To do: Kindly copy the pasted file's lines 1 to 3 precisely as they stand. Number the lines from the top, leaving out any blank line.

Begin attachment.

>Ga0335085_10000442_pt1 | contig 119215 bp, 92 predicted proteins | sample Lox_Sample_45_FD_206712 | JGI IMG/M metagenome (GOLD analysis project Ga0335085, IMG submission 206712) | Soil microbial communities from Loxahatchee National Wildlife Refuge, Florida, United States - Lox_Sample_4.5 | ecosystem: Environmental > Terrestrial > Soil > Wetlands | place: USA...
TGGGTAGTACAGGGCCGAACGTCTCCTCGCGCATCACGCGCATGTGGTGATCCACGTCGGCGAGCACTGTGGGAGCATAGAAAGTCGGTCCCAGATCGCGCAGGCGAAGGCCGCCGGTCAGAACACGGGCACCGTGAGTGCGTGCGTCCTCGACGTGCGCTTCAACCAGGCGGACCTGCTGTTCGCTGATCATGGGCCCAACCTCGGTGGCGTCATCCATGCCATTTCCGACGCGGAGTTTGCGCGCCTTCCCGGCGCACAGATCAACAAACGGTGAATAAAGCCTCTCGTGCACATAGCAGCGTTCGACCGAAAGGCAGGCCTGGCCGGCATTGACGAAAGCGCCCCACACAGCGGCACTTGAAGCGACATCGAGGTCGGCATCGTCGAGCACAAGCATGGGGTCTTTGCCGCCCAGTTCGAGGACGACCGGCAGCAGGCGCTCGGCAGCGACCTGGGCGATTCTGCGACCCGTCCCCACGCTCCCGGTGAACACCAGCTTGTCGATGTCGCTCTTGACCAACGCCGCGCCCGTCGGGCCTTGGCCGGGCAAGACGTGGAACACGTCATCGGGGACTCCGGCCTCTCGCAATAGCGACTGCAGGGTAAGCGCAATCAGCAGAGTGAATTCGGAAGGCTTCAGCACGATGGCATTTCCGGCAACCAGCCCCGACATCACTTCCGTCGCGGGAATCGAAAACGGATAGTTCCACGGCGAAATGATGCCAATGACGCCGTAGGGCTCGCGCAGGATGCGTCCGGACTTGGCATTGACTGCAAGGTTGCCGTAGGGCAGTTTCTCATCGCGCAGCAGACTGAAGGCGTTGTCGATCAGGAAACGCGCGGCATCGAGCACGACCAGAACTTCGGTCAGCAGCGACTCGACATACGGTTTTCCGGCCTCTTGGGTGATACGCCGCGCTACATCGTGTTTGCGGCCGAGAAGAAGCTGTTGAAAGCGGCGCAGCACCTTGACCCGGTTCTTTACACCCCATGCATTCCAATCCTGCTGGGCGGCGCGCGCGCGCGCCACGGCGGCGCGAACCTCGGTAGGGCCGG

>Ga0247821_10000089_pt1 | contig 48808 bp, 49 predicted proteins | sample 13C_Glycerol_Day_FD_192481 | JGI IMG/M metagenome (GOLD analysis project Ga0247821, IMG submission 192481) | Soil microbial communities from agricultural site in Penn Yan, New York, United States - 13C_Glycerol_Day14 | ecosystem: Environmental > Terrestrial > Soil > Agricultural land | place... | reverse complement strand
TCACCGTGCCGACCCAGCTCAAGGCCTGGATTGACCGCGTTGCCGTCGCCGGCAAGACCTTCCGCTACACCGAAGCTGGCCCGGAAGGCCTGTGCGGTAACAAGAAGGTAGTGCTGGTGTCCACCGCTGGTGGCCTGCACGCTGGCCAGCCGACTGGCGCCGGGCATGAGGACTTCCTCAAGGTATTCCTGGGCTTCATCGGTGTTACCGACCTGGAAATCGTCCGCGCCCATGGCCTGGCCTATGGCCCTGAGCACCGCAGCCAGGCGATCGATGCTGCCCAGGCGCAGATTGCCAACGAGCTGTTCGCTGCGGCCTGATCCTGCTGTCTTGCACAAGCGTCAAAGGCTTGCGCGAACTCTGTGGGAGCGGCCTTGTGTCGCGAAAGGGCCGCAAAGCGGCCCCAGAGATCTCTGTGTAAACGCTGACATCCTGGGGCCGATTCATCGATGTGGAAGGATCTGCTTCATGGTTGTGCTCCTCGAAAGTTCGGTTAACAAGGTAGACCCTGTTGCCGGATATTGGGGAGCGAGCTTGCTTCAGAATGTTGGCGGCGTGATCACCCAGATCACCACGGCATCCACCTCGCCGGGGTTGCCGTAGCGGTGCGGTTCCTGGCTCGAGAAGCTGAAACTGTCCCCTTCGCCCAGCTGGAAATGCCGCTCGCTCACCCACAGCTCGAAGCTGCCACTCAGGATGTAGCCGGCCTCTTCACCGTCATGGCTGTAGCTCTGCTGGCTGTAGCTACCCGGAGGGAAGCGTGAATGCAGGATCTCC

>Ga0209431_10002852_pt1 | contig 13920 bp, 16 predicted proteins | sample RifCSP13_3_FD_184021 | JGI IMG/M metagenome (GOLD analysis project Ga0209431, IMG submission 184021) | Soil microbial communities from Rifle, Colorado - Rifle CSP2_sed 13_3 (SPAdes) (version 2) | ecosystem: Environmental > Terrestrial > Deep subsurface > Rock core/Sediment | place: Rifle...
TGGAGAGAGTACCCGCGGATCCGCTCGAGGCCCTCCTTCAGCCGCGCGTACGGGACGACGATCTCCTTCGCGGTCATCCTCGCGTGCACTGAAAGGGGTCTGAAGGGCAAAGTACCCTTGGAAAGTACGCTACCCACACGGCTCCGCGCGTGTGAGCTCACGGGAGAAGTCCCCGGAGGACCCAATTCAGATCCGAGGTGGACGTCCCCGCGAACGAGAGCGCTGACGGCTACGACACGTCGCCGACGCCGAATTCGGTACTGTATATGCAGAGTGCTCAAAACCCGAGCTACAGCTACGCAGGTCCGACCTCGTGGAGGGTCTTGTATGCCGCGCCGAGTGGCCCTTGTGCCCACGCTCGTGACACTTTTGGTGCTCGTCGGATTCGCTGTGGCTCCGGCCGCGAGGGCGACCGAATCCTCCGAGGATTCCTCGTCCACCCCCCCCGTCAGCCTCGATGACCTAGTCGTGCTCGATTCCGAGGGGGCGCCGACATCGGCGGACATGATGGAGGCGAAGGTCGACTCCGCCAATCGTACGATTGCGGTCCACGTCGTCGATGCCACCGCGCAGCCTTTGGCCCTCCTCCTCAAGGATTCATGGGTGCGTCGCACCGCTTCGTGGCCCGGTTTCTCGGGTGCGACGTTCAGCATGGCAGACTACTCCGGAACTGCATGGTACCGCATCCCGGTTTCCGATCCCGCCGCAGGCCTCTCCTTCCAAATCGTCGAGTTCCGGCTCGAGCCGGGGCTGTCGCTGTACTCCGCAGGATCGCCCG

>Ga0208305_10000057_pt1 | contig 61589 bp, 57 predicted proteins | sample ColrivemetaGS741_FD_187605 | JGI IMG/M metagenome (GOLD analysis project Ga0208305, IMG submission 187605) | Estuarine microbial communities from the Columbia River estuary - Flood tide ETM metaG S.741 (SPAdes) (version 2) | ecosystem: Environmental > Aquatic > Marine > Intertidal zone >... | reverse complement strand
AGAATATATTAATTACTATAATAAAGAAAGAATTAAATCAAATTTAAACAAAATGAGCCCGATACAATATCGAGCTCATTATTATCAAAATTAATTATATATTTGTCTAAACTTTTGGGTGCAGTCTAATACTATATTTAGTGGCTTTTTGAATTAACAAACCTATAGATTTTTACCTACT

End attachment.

>Ga0335085_10000442_pt1 | contig 119215 bp, 92 predicted proteins | sample Lox_Sample_45_FD_206712 | JGI IMG/M metagenome (GOLD analysis project Ga0335085, IMG submission 206712) | Soil microbial communities from Loxahatchee National Wildlife Refuge, Florida, United States - Lox_Sample_4.5 | ecosystem: Environmental > Terrestrial > Soil > Wetlands | place: USA...
TGGGTAGTACAGGGCCGAACGTCTCCTCGCGCATCACGCGCATGTGGTGATCCACGTCGGCGAGCACTGTGGGAGCATAGAAAGTCGGTCCCAGATCGCGCAGGCGAAGGCCGCCGGTCAGAACACGGGCACCGTGAGTGCGTGCGTCCTCGACGTGCGCTTCAACCAGGCGGACCTGCTGTTCGCTGATCATGGGCCCAACCTCGGTGGCGTCATCCATGCCATTTCCGACGCGGAGTTTGCGCGCCTTCCCGGCGCACAGATCAACAAACGGTGAATAAAGCCTCTCGTGCACATAGCAGCGTTCGACCGAAAGGCAGGCCTGGCCGGCATTGACGAAAGCGCCCCACACAGCGGCACTTGAAGCGACATCGAGGTCGGCATCGTCGAGCACAAGCATGGGGTCTTTGCCGCCCAGTTCGAGGACGACCGGCAGCAGGCGCTCGGCAGCGACCTGGGCGATTCTGCGACCCGTCCCCACGCTCCCGGTGAACACCAGCTTGTCGATGTCGCTCTTGACCAACGCCGCGCCCGTCGGGCCTTGGCCGGGCAAGACGTGGAACACGTCATCGGGGACTCCGGCCTCTCGCAATAGCGACTGCAGGGTAAGCGCAATCAGCAGAGTGAATTCGGAAGGCTTCAGCACGATGGCATTTCCGGCAACCAGCCCCGACATCACTTCCGTCGCGGGAATCGAAAACGGATAGTTCCACGGCGAAATGATGCCAATGACGCCGTAGGGCTCGCGCAGGATGCGTCCGGACTTGGCATTGACTGCAAGGTTGCCGTAGGGCAGTTTCTCATCGCGCAGCAGACTGAAGGCGTTGTCGATCAGGAAACGCGCGGCATCGAGCACGACCAGAACTTCGGTCAGCAGCGACTCGACATACGGTTTTCCGGCCTCTTGGGTGATACGCCGCGCTACATCGTGTTTGCGGCCGAGAAGAAGCTGTTGAAAGCGGCGCAGCACCTTGACCCGGTTCTTTACACCCCATGCATTCCAATCCTGCTGGGCGGCGCGCGCGCGCGCCACGGCGGCGCGAACCTCGGTAGGGCCGG

>Ga0247821_10000089_pt1 | contig 48808 bp, 49 predicted proteins | sample 13C_Glycerol_Day_FD_192481 | JGI IMG/M metagenome (GOLD analysis project Ga0247821, IMG submission 192481) | Soil microbial communities from agricultural site in Penn Yan, New York, United States - 13C_Glycerol_Day14 | ecosystem: Environmental > Terrestrial > Soil > Agricultural land | place... | reverse complement strand